It never fails, does it, dear reader? That the sooner your finished you next photoshop masterpiece, you have no idea how to save it - "should I save my photo as a .jpg?" you ask; "why can't I preview my .psd!" you lament; or "what the hell is a .tiff?!". Well, I'm here to clear that up - at least some of the file type definitions at least and which ones are best to use if you're going to upload your photos to a blog.
It's a file type! It can't define my photo!
Actually, I hate to be the barrier of bad news, my dear reader, but the file type most certainly can define your photo. Sure, you've spent time perfecting it in photoshop (a painful process for almost any user) you've saved it and uploaded it exactly how you're supposed to, but if you have the file wrong, it can show up grainy, pixelated, or the colors can be just downright wrong.
Here's the downlo - file types are based off a mathematical algorithm specifically designed to study the amount of color, or color patterns, in a file and compress them accordingly. This compression is the data that is saved from your photo. Then when the file is processed through your interface (either your documents folders or online) the algorithm is able to rebuild the photo with the data saved. Think the paint colors Da Vinci used for the Mona Lisa. It's essentially turning dear Mona into a paint by numbers your internet browser fills in for you. How many numbers you have to paint is dependent on how you save Mona to start with.
.tif/.tiff - To save a file .tif is to save the Mona Lisa in its entirety. It's not a paint by numbers, but an exactly replica of the original. There is rarely any compression on a tiff file and should be absolutely no change between your pre-saved file and your final .tif file. And what do exact replicas cost, dear reader? In this case, .tif files cost you a whole bunch of computer space. When you save a .tif, you're saving for detail, you're also probably saving and already large image file. Be warned, .tifs are normally used for print media and should not be saved for your online blog. Most internet interfaces don't support their use, and even if they did, most people wouldn't stick around to have the file load.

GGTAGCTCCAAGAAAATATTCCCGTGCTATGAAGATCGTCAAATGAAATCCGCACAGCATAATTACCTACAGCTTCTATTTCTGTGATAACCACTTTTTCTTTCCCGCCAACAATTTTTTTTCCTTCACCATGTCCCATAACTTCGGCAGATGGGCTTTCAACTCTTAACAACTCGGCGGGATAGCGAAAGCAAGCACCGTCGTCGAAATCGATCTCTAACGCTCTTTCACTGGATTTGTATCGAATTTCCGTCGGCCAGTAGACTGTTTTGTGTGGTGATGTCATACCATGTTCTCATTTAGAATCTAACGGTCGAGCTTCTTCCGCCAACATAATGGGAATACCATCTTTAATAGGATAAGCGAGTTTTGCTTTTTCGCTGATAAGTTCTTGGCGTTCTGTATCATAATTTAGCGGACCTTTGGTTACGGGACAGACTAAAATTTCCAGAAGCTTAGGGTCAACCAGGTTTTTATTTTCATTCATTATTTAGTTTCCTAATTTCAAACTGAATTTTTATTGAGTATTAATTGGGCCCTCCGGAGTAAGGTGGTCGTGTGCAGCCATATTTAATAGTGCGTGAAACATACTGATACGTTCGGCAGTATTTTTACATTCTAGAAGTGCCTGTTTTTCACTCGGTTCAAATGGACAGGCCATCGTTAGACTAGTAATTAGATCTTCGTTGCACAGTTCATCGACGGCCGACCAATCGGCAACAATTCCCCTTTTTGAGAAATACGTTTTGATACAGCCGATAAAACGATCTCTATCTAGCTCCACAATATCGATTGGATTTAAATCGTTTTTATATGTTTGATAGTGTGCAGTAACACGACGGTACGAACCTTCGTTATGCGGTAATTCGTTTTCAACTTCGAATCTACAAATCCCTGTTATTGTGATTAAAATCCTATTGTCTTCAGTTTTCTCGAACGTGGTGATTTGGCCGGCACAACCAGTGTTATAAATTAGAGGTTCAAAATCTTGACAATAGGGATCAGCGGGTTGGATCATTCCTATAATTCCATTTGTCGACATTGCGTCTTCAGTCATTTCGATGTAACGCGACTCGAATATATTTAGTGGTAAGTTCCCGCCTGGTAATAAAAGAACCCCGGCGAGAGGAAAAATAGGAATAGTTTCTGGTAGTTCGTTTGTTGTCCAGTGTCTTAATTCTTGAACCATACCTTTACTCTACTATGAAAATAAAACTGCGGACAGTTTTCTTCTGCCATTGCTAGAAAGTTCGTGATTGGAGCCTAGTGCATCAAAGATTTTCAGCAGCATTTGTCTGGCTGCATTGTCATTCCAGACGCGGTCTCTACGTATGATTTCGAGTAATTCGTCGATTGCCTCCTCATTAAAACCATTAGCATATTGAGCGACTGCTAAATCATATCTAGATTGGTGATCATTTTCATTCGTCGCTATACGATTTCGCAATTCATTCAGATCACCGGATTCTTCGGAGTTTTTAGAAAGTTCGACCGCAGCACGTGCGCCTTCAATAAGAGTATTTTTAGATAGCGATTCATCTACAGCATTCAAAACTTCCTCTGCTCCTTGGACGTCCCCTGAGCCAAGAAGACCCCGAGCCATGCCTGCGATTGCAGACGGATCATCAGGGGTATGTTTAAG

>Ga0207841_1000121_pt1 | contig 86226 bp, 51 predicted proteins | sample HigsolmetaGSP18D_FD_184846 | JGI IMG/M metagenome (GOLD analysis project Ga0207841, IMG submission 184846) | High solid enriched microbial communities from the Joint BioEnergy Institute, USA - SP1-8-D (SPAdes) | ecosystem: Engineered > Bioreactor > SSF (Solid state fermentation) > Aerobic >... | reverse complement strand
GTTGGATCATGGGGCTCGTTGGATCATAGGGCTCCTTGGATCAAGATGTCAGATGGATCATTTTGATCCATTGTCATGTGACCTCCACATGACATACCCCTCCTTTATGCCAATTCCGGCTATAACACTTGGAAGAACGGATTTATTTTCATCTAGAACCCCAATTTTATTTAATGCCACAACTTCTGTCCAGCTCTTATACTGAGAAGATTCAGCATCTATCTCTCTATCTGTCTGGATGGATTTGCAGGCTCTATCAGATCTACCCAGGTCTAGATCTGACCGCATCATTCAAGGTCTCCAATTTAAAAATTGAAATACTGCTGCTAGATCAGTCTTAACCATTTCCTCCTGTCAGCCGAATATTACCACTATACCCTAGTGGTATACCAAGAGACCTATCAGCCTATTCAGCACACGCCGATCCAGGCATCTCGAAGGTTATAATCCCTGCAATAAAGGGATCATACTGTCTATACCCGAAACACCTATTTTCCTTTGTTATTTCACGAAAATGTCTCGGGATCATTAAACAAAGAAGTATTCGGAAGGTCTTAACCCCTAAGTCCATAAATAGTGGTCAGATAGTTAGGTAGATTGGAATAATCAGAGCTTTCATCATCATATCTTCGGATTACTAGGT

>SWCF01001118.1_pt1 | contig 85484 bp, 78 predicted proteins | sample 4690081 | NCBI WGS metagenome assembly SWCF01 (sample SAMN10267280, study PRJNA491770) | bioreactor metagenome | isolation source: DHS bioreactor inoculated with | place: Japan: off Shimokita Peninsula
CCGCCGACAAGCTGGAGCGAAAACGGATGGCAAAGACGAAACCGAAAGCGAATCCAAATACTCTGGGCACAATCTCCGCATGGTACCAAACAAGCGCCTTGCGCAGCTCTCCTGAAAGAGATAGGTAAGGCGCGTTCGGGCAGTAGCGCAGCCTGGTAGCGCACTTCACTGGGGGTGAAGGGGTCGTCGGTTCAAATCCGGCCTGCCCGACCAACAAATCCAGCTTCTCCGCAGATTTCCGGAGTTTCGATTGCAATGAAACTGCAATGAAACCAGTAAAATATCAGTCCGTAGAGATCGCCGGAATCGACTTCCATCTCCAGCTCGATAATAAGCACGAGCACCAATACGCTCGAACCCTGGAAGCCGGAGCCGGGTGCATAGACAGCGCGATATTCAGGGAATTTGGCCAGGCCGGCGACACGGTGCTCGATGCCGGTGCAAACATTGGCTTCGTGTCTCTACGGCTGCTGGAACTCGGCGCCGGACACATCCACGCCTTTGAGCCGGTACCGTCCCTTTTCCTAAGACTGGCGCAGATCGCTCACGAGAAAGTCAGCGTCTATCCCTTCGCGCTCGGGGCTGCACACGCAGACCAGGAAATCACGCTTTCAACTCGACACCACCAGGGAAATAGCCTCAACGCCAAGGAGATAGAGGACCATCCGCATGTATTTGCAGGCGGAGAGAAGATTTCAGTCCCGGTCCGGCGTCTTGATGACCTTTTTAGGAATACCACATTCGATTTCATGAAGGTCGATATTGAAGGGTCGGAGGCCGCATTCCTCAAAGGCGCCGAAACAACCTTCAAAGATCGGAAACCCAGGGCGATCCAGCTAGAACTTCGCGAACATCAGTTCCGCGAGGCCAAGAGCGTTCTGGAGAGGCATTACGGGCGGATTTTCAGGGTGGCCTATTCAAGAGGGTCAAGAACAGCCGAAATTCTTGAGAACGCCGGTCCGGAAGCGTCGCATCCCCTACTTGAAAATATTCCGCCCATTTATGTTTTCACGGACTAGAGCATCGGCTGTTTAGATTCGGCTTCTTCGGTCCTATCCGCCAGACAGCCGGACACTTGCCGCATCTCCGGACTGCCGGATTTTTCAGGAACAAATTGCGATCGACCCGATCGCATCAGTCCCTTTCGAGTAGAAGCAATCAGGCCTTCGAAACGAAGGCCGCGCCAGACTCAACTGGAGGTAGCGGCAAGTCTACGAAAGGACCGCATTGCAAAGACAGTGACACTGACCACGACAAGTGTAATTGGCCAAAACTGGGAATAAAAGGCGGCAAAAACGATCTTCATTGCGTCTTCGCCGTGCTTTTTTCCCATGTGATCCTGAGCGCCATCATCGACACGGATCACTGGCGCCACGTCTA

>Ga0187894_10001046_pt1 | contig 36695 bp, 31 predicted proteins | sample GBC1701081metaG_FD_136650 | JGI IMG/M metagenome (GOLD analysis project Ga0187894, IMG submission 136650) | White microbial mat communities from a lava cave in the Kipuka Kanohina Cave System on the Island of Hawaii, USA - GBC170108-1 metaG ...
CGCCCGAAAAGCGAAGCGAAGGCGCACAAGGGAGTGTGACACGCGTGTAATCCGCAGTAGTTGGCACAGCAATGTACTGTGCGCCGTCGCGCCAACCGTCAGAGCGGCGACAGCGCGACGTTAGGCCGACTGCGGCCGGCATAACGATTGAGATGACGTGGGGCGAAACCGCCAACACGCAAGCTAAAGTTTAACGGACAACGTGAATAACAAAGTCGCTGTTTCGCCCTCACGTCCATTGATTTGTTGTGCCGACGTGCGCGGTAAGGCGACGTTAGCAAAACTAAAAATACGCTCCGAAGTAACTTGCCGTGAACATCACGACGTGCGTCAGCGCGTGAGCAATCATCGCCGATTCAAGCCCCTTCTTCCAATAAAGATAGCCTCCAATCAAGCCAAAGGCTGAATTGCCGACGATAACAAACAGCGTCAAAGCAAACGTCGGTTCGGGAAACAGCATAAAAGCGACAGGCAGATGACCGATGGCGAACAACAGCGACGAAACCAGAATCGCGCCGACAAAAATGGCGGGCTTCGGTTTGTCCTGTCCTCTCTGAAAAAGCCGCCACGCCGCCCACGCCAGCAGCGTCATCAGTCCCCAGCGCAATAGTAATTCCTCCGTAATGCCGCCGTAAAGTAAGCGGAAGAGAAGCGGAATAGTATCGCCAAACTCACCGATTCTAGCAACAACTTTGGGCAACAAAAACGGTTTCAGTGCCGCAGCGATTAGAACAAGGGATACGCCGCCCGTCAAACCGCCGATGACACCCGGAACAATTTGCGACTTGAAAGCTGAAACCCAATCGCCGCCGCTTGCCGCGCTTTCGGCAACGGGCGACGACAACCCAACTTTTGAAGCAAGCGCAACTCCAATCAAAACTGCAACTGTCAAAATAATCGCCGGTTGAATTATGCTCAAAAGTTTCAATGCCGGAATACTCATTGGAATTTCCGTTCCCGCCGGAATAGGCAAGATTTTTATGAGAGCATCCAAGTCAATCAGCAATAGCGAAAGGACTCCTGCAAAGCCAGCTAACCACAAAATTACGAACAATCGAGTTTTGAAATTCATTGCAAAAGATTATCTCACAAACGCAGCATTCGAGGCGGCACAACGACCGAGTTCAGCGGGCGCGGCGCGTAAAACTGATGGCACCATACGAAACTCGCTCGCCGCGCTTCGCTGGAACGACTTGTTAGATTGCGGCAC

.png - Dear reader, .png is the dear sweet cousin to the .tif file. After the .tif it saves the most amount of color information and is able to save your files as exact as possible without breaking your computer space bank. If you're saving anything under 1,000px by 1,000px, I'd go for .png. .Png is especially handy if you have "transparent" space on your image. But, we'll get to that later.
.gif - If .png is the dear sweet cousin to the .tif file, .gif is that cousin you don't invite to the family reunion -- or at least not the nice part anyway. Gif files are only able to save a maximum of 256 colors. if you only have 2 to 3 colors in your image, then gif is a good way to go. It takes up a minimum amount of data space and allows for quick and easy loading on a website. (I argue so does a .png nowadays too...)
.jpg - A .jpg is the most used, and most beloved file type around. Why? Because almost all photos taken on a digital camera save as a .jpg. It dances that fine line between quality and file size and is adjustable so that you can choose which is most important when you're saving it. The algorithm for a .jpg takes the most prominent colors and focuses on that data, while discarding other color data in order to compress the overall file. Larger wallpapers for your desktop, family photos, and other larger items are strong examples of good .jpg usage.
.psd - a .psd is purely a photoshop file, and if you have a Windows system, you will not be able to see a file saved as a .psd, let alone view the preview. A .psd saves all the layers, history, and other important data used in creating the file. Images saved as a .psd are usually works in progress or templates that you are going to go back and work with the next time you use photoshop. .psd files and not viewable in a browser if you are using a Windows operating system.
Saving images for the internet
Ultimately, if you want to make a photo/image for your website, the ideal format for it is a .png. They load faster, look cleaner, and can be specifically optimized for online use through photoshop. But just in case you're . jpg devoted, I'll show those steps too.
But before you save, you've got to start your new image properly as well:
Saving a .png file:
Saving a .jpg file:
Really Heather, what's the difference between a .jpg and a .png?
See all that grey in those examples above? If those images weren't .png, that grey would look grainy and the type wouldn't be as clear. .JPG is excellent for colorful images, but not for images where detail is your driving force. You want sharp images with transparent sections - go .png.